I have a better idea.  They should do something.  (Applause.)  I will work with them.  Rather than engage in political stunts that waste time and taxpayer money, join me.  Let’s do some things together.  Let’s build some roads.  Let’s give America a raise.  Let’s help families with childcare costs. There are all kinds of things we can do.  Don’t be mad at me for doing something.  How about teaming up with me.  Let’s all do something.  (Applause.)  Let’s all get America working.

We are better than this.  Gosh, doesn’t it get you just frustrated?  (Laughter.)  We could do so much more if Republicans in Congress focused less on protecting the folks who’ve got the lobbyists and all that soft money out there.  Stop worrying about the folks who already got — are doing just fine.  Focus more on stoking opportunity for all people.  Work with me.  That’s the American way.  That’s what makes this country great — a sense of common purpose and patriotism, an economic patriotism that says we fall and we rise as one nation, as one people.

So we can rally America around an economic patriotism that says, don’t give tax breaks to millionaires and billionaires, let’s give more tax breaks to help working families pay for childcare or college.  (Applause.)

Let’s rally around a patriotism that says, don’t give tax loopholes to corporations shifting jobs overseas, let’s put people back to work here rebuilding our roads, our bridges, our airports, making sure the next generation of manufacturing is made in America.  That’s patriotism.  (Applause.)  That’s patriotism.

Don’t stack the deck in favor of those who’ve already succeeded.  We’re stronger when we’re helping everybody succeed, cultivating every talent of every child — every 4-year-old in America, give them high-quality preschool so they’re safe and taught well while we go to work and redesign our high schools to better prepare our kids for the 21st century.  And tell every American, you know, if your job was stamped “obsolete,” if it was shipped overseas, we’re going to train you for an even better one.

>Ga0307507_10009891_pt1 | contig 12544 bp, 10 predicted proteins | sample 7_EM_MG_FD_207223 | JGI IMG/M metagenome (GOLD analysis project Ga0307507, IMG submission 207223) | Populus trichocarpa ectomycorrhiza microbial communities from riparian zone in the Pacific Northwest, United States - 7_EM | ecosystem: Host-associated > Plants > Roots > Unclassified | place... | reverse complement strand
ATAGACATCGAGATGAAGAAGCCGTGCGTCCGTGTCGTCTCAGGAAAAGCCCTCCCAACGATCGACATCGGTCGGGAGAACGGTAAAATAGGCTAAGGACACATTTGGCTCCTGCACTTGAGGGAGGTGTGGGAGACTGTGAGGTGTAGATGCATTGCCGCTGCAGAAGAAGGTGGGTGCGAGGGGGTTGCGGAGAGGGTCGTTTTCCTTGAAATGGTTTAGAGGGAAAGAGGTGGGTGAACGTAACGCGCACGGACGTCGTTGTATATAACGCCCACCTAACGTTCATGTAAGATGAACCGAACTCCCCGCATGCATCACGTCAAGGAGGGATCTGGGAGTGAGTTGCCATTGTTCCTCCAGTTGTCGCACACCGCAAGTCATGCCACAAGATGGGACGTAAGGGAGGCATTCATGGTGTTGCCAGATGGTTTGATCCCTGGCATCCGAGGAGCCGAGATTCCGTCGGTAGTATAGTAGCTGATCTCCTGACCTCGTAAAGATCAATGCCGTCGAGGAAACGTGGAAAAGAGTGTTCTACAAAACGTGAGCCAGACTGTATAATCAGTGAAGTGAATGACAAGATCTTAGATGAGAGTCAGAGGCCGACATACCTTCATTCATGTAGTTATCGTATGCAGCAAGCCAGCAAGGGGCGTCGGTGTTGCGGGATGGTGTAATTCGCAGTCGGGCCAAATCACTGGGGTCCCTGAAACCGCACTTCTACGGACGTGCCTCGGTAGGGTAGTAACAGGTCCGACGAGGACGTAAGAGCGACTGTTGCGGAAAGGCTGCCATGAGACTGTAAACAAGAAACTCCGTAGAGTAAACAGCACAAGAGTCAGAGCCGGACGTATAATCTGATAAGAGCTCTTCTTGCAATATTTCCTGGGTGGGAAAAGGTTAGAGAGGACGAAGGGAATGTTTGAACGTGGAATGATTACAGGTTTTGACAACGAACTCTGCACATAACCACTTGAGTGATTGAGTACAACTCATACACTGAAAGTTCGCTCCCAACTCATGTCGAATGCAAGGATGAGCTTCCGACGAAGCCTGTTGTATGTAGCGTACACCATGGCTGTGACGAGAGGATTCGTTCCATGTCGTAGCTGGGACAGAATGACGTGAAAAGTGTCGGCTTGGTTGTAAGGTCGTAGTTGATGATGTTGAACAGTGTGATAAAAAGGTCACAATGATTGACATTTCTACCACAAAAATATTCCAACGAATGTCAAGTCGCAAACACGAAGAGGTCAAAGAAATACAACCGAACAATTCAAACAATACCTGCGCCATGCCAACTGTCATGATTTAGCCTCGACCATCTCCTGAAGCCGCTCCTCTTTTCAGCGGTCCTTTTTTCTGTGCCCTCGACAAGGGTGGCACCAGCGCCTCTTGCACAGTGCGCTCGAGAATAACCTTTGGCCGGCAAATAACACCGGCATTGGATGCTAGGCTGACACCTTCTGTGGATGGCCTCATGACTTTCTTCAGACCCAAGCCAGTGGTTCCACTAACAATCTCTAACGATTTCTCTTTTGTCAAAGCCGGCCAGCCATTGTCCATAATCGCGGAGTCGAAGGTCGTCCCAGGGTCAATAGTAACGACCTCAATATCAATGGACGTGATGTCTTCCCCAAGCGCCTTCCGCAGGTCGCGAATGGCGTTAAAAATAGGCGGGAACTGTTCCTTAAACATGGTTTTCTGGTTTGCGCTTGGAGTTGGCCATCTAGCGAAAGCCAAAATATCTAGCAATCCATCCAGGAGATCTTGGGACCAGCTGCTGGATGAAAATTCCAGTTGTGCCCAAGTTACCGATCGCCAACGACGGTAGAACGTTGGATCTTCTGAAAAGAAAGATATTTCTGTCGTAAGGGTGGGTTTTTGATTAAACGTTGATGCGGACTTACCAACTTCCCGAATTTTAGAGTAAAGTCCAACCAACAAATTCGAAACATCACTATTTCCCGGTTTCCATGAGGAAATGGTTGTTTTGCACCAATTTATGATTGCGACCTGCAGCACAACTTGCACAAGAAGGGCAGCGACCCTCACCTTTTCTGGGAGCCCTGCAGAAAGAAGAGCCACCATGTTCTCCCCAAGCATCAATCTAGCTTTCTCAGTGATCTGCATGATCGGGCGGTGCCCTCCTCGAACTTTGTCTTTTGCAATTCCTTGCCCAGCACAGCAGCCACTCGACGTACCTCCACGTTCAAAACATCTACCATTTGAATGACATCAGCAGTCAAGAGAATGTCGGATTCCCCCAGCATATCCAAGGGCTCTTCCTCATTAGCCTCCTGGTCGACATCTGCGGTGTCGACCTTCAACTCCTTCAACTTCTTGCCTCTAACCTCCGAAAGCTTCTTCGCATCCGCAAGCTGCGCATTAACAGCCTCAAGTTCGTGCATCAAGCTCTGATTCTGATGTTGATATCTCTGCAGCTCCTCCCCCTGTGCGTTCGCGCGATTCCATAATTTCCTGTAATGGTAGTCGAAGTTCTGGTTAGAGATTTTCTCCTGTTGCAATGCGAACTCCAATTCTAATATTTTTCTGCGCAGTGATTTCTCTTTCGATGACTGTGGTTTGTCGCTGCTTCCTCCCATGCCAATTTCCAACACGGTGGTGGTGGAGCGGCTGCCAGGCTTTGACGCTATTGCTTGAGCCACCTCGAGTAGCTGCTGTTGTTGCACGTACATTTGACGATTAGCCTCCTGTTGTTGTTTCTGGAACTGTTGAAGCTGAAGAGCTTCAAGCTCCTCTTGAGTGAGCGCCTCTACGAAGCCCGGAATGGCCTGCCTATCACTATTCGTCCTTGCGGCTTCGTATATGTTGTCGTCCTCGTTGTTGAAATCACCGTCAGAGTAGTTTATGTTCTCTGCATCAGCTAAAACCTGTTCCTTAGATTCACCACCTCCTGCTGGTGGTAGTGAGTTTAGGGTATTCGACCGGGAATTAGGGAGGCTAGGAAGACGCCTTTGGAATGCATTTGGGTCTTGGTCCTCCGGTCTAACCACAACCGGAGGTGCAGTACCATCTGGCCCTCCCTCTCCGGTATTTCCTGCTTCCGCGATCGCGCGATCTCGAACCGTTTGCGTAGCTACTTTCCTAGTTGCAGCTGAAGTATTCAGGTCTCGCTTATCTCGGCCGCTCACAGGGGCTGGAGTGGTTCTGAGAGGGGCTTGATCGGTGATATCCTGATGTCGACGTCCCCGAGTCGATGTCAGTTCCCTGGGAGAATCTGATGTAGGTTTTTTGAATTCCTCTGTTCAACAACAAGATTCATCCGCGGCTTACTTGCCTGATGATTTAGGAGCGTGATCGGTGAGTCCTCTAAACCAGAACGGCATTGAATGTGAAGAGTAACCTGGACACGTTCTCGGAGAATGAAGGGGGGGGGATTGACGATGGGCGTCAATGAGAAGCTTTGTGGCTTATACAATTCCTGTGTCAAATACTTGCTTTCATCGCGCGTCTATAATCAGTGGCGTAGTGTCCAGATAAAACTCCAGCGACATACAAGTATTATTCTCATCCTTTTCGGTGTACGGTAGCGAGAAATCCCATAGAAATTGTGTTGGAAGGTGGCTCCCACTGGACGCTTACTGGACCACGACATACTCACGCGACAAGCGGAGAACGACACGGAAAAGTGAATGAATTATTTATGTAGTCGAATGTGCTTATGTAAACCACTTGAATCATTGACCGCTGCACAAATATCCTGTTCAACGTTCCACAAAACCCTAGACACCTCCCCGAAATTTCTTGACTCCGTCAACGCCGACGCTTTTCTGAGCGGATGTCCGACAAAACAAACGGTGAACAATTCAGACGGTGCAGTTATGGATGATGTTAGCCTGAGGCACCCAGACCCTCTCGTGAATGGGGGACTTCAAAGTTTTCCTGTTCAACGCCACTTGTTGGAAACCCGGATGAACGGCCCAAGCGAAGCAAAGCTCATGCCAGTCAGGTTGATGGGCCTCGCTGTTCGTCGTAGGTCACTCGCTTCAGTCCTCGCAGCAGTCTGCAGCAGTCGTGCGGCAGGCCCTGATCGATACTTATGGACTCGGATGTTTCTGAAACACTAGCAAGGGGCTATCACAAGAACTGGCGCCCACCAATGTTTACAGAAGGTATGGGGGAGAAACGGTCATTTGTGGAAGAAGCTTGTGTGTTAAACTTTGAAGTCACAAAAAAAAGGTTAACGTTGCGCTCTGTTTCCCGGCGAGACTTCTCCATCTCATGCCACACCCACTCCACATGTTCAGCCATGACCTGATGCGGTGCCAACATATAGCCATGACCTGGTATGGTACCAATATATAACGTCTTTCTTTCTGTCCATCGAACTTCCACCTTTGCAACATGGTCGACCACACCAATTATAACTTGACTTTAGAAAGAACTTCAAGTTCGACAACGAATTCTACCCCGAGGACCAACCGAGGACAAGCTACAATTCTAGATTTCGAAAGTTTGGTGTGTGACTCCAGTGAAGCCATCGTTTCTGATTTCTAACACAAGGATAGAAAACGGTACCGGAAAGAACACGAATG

We need an economic patriotism that says it’s a good thing that everybody gets health insurance.  That’s not a bad thing.  (Applause.)  That’s a good thing.  It’s a good thing when women are paid the same as men for doing the same work.  (Applause.)  That’s not un-American.  It’s a good thing when parents have some flexibility when their kids are sick.  It will make the employees more loyal; they’re more productive.  It’s a good thing when nobody who works full-time is living in poverty.  That’s not un-American.  (Applause.)  That’s not radical.  It’s right.  It’s what built this country.

I know that sometimes it must be frustrating watching what’s going on.  I guarantee I get frustrated.  There are some things that I have to mutter under my breath sometimes.  (Laughter.)  And the hardest thing to change in politics is a stubborn status quo.  And it’s harder when Washington seems distracted by everything except the things you care about.  And there’s a cottage industry in Washington that counts on you just being cynical about stuff, so that you don’t vote, you don’t get involved, you get discouraged, you say a plague on both your houses.  But you can’t give into that cynicism.  Do not let them win by you being cynical, because despite everything that’s happened, despite all the obstruction, America is making progress.  (Applause.)